Ogden Valley Adaptive Helps People with Disabilities Enjoy Life to the Fullest

Study after study shows that getting outside and being physically active improves mental health and well-being. It’s why organizations like Ogden Valley Adaptive exist — to make sure that those with disabilities have the opportunity to get outside, too.


Title: Anyone Can Ski

Adaptive Ski Programs Offer Mountain Slopes and Adventures to the Blind

OGDEN, Utah — When Melissa Helmbrecht brought her 6-year-old son to his first ski lesson, she was nervous.  

Her son Jude has autism, and she worried the ski instructors wouldn’t know how to work with him. She hoped it wouldn’t turn out like T-ball, where Jude initially charged after the ball no matter where it went and no matter the position he was assigned to play. But the T-ball coach, not realizing that Jude didn’t understand, yelled at him. Jude stopped chasing the ball. In the games that followed, Melissa watched Jude sit and play in the dirt. 

“He shut down,” she said. 

A flier from Jude’s school caught Melissa’s attention. It was from Ogden Valley Adaptive, a nearby organization claiming to teach people with disabilities how to ski. No one in the family skied, but Jude loved playing the video game Mario & Sonic at the Winter Olympic Games. Maybe, Melissa thought, Jude would enjoy skiing.

At the first lesson, Jude was adamant about two things. He didn’t want to ski, he wanted to snowboard. And he refused to ride the beginner lift. 

The instructors, patient and unphased, adapted. One instructor pushed Jude partway up the hillside and helped him snowboard down. It worked. Lesson after lesson, as Jude got better, that instructor ran next to him to keep up.  

By that winter’s end, Jude did the unthinkable — he rode the chairlift. 

In February, Jude Helmbrecht participated in a ski race organized by Ogden Valley Adaptive at Snowbasin by Dave Obzansky. Photo by Dave Obzansky.

Today, 12 years later, Jude can snowboard black diamonds (the most advanced terrain). Encouraged by Jude’s instructors, Melissa learned to ski and even taught Jude’s sister. The three of them now ski together at Powder Mountain every weekend.

“I’m so thankful that I have this with my kids,” Melissa said. “I tell people all the time about this program.”

Ogden Valley Adaptive has been giving ski lessons to people with disabilities since 2009. It’s one of six organizations in Utah that offers lessons in adaptive sports.   

“We are bursting at the seams as far as people wanting to take lessons,” says Alex Davenport, executive director.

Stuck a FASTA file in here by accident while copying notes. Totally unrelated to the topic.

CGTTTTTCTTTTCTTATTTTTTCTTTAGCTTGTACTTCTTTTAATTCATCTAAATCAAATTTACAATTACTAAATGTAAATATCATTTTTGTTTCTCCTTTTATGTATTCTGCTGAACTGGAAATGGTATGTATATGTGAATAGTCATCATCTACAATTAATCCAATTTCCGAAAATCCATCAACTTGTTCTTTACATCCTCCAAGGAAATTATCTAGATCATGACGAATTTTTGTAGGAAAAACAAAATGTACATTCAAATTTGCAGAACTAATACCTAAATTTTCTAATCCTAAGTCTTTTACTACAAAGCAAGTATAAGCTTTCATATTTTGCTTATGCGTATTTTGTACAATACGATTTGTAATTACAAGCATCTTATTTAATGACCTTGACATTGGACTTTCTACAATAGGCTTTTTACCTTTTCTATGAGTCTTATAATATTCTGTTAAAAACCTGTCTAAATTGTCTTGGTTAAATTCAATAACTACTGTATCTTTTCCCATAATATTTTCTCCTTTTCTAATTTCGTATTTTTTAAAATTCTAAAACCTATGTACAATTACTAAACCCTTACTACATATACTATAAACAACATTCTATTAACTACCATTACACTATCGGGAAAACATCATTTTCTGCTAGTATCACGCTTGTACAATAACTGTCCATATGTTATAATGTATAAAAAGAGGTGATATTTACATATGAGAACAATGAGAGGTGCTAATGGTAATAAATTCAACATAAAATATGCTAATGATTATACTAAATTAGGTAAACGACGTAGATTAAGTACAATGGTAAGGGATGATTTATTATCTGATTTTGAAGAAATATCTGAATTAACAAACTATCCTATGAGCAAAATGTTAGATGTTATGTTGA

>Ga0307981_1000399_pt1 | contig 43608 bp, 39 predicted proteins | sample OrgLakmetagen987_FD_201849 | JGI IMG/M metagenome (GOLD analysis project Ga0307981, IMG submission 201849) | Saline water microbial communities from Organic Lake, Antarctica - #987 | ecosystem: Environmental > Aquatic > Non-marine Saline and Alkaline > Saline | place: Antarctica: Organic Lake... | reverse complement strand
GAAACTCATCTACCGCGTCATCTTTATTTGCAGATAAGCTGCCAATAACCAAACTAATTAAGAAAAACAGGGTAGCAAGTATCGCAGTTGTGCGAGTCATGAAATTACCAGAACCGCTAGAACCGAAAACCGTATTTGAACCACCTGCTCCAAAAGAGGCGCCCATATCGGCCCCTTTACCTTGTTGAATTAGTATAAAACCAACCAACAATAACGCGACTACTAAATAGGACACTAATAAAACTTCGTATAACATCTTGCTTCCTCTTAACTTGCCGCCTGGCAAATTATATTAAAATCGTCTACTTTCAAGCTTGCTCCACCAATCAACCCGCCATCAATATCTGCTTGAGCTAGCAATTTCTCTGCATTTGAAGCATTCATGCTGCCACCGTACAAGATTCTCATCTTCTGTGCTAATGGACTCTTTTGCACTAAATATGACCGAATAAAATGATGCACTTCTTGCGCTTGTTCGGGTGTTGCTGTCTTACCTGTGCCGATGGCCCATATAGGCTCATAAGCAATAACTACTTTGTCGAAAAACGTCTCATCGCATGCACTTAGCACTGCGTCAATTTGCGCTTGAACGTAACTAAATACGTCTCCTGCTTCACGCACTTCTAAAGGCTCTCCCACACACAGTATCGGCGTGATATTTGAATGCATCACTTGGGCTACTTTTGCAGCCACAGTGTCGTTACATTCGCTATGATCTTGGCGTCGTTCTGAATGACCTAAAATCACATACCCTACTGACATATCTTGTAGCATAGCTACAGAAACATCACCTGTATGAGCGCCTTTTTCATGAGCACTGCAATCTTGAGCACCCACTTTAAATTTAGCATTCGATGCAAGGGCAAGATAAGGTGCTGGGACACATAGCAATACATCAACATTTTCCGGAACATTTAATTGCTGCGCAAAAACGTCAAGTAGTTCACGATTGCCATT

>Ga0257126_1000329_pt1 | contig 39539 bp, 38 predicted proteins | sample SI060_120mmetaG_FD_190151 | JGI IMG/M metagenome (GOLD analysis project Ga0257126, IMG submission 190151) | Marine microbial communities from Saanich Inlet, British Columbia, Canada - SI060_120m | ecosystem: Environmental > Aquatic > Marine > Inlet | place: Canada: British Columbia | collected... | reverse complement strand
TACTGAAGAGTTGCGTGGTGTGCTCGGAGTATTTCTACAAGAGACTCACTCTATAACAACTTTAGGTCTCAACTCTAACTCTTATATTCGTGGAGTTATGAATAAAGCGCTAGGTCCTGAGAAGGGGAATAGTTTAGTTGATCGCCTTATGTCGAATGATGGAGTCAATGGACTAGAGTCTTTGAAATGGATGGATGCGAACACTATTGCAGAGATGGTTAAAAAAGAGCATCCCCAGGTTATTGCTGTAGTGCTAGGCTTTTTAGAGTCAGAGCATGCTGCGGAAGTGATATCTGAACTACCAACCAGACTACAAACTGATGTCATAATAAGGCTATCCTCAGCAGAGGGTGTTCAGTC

About one in four adults in the U.S. have some type of disability, according to the Centers for Disease Control and Prevention. By that metric, Alex estimates northern Utah is home to over 135,000 people with disabilities. 

“We’re really only reaching a small percentage of the population who could benefit from our services,” Alex said.  

What are those benefits? Study after study shows that getting outside and being physically active improves mental health and well-being. It’s why organizations like Ogden Valley Adaptive exist — to make sure that those with disabilities have the opportunity to get outside, too.

This winter, Ogden Valley Adaptive is on track to give 500 ski lessons to participants whose ages range from 3 to 97, and whose disabilities span from cognitive to physical. Each participant’s needs are different, but everyone shares one common goal: to play outdoors in Utah’s stunning natural beauty, and in the winter, to enjoy what’s touted as the greatest snow on earth.

“There’s something magical about sliding [on snow],” says Jacob Vigneault, who’s taught adaptive skiing for half his life. The 36-year-old snowboarder specializes in working with people with autism, like Jude, whom he taught for more than 10 years. 

Jacob taught 16-year-old Austin Bayliss, too. Although Austin can’t communicate how he’s feeling with words, his mom, Nicole Van Buskirk, knows Austin loves to ski.   

After a ski lesson, Austin smiles and laughs, she says. He holds his head up high; his shoulders are back. “He is so happy. You can just feel it. It’s like he’s radiating heat.” 

When Austin’s behavior began to improve at school, a therapist joined them at Snowbasin Resort to see what ski lessons were all about.

“This is more than just, ‘Can we get you out skiing?’” Jacob said. For people with autism, “it’s about developing interpersonal skills.” It’s saying hello to the person scanning lift tickets. It’s engaging with the program’s rotating volunteers. It’s learning that to ride the chairlift you have to wait in line — something Austin doesn’t like.  

“[Skiing] teaches them that there’s a process in life,” Nicole said. 

For others, the chance to ski is about reclaiming independence. 

When Barbara Oleynick began losing her vision in her mid-30s due to retinitis pigmentosa, she figured she’d never ski again. Nearly ten years passed before she learned about Ogden Valley Adaptive and scheduled lessons. As Barbara skis, two instructors, a volunteer, and her husband surround her in what she describes as a “bubble.” 

“It’s stressful as hell,” she said. “My biggest fear is that I’m going to run into somebody because it looks like I can see normally, but I can’t. Then, once you start skiing, you get the confidence of the people around you, and you trust them. It is absolutely exhilarating.”

Barbara, now 64, said that vision loss requires her to be cautious, though she still bumps into things. But skiing makes her feel normal. 

“It’s that feeling of speed and freedom and that rush of fresh air. You can’t get it any other way … It’s what lights me up and keeps me going the rest of the year.”

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